7 Reasons Pet Sharing Works

by Mary Haight on October 14, 2012

pet sharingPet sharing had been a fringe topic, an idea shared between friends and neighbors on an informal basis for years, and when a company tried and failed to monetize it, more people became aware of the possibilities of sharing a pet. I was talking to a friend of mine who mentioned he and his tenant (who is also his friend) had discussed the idea of sharing his dog with her. She has a cat, but would love to have a dog to walk and play with. He keeps irregular hours and this would give his young dog more exercise. So pet sharing popped into my head when I heard the results of a survey conducted by the American Humane Association Animal Welfare Research Institute (AHA) on barriers to pet ownership.

Why The Decrease In Pet Ownership

The AHA survey was designed after the American Veterinary Medical Association (AVMA) found that there was a decrease in pet-owning households between 2006 and 2011. The participants in the survey were 500 people who had previously owned a cat but not in the last 12 months, 500 people who had previously owned a dog but not in the last 12 months and 500 people who had never owned a dog or cat as an adult. I looked at the top 5 barriers to pet ownership:

  1. Veterinary Expenses (30%)
  2. Lifestyle (30%)
  3. Cleaning Up (30%)
  4. General Expenses (29%)
  5. No Time (27%)

Each of these objections can be overcome, if 2 people involved want a dog or cat in a pet sharing arrangement.

Barriers to Pet Ownership and Retention

Pet sharing is not likely to become trendy with droves of friends and neighbors storming the gates of local shelters to adopt, but this could be considered by shelters when adopters call to relinquish a pet or better yet, use it as a program to catch problems before failure occurs.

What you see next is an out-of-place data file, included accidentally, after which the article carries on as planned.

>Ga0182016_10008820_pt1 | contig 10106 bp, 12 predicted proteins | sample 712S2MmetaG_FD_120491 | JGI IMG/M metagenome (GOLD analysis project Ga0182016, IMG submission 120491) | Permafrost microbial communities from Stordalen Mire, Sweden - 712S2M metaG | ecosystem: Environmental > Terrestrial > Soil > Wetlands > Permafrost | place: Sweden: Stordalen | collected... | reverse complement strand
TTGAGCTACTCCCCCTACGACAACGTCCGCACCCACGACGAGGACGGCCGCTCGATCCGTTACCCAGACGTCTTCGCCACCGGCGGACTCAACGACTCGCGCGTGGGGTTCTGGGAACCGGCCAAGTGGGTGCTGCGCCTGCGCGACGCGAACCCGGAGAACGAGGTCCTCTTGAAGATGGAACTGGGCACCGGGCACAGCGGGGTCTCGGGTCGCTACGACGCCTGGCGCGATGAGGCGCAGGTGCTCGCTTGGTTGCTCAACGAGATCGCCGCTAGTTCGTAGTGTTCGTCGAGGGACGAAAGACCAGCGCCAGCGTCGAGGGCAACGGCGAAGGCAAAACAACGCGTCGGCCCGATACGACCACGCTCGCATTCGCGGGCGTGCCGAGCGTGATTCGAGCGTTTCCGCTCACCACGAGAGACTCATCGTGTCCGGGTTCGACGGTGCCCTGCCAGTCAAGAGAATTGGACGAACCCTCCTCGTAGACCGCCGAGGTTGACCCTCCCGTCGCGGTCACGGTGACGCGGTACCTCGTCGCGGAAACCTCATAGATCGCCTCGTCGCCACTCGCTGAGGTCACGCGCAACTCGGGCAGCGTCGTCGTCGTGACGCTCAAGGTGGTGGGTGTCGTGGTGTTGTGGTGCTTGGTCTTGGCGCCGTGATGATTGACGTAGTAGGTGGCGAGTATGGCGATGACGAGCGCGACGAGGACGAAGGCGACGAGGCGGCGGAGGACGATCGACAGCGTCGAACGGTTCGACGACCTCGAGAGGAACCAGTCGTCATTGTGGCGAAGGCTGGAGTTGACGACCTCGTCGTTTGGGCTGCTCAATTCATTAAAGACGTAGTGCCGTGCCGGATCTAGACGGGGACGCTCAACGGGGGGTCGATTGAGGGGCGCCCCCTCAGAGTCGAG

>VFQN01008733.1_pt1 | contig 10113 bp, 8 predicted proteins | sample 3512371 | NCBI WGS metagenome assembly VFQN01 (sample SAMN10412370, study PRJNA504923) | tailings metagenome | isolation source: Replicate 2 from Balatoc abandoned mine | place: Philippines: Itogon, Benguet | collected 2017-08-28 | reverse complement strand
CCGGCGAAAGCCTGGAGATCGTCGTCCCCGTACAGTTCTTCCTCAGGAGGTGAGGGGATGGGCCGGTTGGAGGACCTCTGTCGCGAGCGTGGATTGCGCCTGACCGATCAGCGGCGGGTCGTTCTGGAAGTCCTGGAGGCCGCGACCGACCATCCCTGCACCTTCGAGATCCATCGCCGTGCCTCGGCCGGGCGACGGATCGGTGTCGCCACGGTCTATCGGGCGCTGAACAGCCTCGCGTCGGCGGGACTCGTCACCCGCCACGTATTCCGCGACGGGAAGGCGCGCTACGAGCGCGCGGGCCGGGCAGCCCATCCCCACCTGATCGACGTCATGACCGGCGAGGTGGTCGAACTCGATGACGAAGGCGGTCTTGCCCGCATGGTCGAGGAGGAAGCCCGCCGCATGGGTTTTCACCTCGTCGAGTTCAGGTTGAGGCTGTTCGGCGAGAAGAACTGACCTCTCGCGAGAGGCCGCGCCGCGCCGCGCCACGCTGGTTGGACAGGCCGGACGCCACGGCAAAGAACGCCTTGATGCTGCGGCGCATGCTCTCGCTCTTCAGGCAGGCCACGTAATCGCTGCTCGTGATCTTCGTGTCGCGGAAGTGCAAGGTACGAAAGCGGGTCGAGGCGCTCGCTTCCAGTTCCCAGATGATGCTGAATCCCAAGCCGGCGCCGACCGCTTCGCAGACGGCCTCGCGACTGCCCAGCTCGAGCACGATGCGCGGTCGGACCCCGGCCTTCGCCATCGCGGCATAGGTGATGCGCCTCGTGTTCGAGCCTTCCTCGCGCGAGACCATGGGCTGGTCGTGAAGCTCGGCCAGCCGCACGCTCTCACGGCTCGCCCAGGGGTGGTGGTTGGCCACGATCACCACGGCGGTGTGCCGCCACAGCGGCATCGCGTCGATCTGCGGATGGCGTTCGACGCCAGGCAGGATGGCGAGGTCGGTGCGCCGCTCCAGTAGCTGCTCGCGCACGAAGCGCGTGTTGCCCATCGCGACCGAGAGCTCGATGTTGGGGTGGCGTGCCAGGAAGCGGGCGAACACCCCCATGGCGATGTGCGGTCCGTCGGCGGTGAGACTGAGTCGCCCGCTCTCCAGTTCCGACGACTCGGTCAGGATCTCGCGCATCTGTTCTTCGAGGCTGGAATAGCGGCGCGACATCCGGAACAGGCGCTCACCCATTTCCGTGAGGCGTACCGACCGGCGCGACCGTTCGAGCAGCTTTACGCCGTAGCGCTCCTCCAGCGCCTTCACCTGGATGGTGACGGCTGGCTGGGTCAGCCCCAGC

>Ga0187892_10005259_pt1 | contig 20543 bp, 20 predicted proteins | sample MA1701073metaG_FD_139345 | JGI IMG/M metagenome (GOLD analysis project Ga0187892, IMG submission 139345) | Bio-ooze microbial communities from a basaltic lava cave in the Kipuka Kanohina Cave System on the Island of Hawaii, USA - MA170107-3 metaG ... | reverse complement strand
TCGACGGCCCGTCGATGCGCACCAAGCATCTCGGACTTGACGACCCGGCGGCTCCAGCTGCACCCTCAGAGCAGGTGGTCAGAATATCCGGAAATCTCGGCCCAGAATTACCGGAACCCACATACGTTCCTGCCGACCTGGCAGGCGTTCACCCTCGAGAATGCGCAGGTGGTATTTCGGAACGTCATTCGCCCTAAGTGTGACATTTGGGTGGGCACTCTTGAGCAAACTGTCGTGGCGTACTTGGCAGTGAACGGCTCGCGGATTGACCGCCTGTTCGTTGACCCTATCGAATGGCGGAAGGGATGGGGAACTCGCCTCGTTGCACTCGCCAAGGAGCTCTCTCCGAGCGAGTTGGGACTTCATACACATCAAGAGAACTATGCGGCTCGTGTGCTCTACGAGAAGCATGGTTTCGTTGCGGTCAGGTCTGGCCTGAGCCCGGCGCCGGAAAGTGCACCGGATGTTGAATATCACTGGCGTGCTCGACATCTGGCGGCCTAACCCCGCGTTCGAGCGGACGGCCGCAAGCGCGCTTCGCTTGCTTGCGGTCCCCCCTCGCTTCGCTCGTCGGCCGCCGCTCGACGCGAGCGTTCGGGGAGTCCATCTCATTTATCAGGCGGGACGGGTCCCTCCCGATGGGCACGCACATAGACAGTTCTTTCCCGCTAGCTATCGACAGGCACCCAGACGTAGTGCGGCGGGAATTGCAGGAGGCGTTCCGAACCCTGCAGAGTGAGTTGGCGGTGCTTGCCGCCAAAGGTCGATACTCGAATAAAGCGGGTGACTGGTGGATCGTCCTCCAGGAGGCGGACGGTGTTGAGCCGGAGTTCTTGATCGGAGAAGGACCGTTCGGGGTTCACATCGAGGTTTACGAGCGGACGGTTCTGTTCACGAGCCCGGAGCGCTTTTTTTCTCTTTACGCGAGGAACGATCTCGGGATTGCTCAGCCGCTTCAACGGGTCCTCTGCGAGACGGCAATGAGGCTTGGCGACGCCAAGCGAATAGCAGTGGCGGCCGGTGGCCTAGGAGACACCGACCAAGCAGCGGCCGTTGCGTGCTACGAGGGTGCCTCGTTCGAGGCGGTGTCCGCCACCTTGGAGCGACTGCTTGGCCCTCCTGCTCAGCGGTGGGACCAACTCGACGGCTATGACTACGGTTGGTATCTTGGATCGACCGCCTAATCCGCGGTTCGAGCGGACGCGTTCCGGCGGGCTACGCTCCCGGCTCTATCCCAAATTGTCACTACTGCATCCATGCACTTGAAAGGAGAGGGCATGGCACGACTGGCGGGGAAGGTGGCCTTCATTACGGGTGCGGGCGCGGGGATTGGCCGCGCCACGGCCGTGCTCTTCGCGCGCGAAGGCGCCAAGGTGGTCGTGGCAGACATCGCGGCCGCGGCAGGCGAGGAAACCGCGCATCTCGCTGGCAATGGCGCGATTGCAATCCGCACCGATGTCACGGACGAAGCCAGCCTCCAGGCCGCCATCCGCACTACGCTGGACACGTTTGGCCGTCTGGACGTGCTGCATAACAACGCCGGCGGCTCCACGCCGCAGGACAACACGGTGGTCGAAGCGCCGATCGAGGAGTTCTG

Of course, proximity to one another is key in such arrangements as are pet-friendly landlords – but here’s the thing. We have an aging population of boomers who have never learned how to take “no” for an answer and are suddenly faced with that bleak prospect. The AHA survey revealed that those 65 and older said, no, they would not get another pet, and I bet that would response would change if people could count on sharing the duties and expenses. That leads us to the last two reasons why pet sharing can be one tool used to remove barriers to pet ownership:

  1. Health problems
  2. Income constraints

Boomer pet owners might be having trouble getting around. Arthritis and other infirmities can make it difficult to give a dog enough exercise. Because of health and income issues people think twice about getting another dog when their faithful friend passes away, and when you’ve been attached to a dog or cat or both for much of your life, this is a harsh reality to face. Pet sharing can be an excellent answer to the too expensive, lack of time, and lifestyle objections, though putting together a solid approach for successful outcomes might take some thoughtful program design.

Pet Sharing, Can Shelters Use This?

Admittedly the only thing we can do about those in the AHA survey who have never had a pet in their adult lives and object to cleaning up after them is educate them. But then, not everyone is suited to caring for pets.

The good news for shelters: “The survey found that only 22 percent of previous dog owners and 18 percent of previous cat owners acquired the previous pet from a shelter or rescue organization. A much higher proportion of prospective pet owners said they would acquire a future pet from a shelter or rescue organization.” (AHA) The second of this three part survey will take a look at outcomes of shelter dogs 6 months after adoption, and the third will look at improving retention.